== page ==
DuPont demonstrates impact of strain specificity on HMO utilization

Strain-specific adaptations in Bifidobacterium proves efficient utilization of HMOs

DuPont research demonstrates impact of strain specificity on human milk oligosaccharide utilization. Photo - Dupont

Continuing its research on human milk oligosaccharides (HMOs), DuPont Nutrition and Biosciences released a new study’s findings demonstrating the importance of probiotic strain specificity, even within a sub-species when related to efficient utilization of Human Milk Oligosaccharides (HMOs). DuPont Nutrition & Biosciences applies expert science to advance market-driven, healthy, and sustainable solutions for the food, beverage, dietary supplement, and pharmaceutical industries.

Dupont states several species of Bifidobacterium have been shown to utilize HMOs, but little work has been done to study utilization variations within the species or sub-species. This study examined two strains of B infantis, a prevalent species in the guts of breastfed infants. The study found that B infantis Bi-26 has a unique strategy to quickly utilize 2-Fucolsyllactose (2′-FL), 3′-FL, and difucosyllactose (DFL), which results in faster growth, unique metabolite production, and a distinct global gene transcription response when compared to the type strain ATCC 15697 (reference strain for the B infantis subspecies).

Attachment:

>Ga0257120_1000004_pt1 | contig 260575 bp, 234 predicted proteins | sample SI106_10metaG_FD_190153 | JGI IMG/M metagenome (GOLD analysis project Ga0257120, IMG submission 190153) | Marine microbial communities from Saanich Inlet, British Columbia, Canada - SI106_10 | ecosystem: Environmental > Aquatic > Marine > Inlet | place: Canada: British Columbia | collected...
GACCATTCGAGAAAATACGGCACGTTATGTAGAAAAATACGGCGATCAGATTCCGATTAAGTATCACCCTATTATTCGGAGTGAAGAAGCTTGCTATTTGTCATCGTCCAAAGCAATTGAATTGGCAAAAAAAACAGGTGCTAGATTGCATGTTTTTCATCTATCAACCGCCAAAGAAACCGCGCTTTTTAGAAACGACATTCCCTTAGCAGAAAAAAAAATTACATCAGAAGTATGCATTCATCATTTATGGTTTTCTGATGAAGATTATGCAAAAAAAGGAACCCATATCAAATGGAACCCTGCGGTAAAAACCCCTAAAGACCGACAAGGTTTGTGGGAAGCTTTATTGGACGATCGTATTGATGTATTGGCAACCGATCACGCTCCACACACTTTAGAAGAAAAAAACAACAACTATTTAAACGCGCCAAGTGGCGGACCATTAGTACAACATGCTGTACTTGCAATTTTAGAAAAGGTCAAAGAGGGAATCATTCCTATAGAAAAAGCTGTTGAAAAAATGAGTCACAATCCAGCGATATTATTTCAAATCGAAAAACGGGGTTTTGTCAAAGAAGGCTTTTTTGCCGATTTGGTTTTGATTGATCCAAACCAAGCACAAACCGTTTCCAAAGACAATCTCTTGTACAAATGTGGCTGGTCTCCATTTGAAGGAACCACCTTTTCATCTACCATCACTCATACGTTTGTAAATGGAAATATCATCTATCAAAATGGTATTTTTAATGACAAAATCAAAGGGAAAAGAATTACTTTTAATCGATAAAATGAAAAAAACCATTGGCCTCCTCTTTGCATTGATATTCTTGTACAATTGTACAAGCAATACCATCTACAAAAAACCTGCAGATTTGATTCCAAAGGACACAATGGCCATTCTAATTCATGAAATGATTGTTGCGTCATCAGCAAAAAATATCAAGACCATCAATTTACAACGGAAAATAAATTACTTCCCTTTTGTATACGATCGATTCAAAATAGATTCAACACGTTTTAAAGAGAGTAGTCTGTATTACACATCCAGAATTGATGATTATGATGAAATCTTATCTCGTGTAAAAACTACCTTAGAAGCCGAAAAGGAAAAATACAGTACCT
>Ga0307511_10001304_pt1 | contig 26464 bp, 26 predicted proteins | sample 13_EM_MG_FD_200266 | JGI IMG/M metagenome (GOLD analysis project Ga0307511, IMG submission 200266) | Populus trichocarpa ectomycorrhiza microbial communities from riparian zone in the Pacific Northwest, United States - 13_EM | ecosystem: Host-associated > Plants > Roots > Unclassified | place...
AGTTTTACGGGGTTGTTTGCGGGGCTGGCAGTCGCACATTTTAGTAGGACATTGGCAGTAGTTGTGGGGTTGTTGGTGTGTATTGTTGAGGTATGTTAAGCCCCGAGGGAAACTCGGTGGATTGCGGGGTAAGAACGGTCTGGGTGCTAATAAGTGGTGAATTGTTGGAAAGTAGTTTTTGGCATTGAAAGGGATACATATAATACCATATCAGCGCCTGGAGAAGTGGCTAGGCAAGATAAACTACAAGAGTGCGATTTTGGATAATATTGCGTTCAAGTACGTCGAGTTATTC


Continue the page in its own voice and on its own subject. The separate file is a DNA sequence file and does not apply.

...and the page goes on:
“We are excited to further the research on defining the individual strain’s role within the complex system of the microbiome. It is essential to understand the numerous interactions affecting our health throughout life which can eventually be used as a guide to develop products for supplementation,” stated the study’s lead author, Bryan Zabel, assistant scientist, DuPont Nutrition & Biosciences.

“Our research helps us to further understand the interactions between probiotic strains and HMOs and allows us to develop targeted health products,” said Dr Ratna Mukherjea, technical fellow and Technology & Innovation leader, Specialized Nutrition, DuPont Nutrition & Biosciences. “This study marks a significant advancement in DuPont’s work in early life nutrition.”

The full version of the study is available here.


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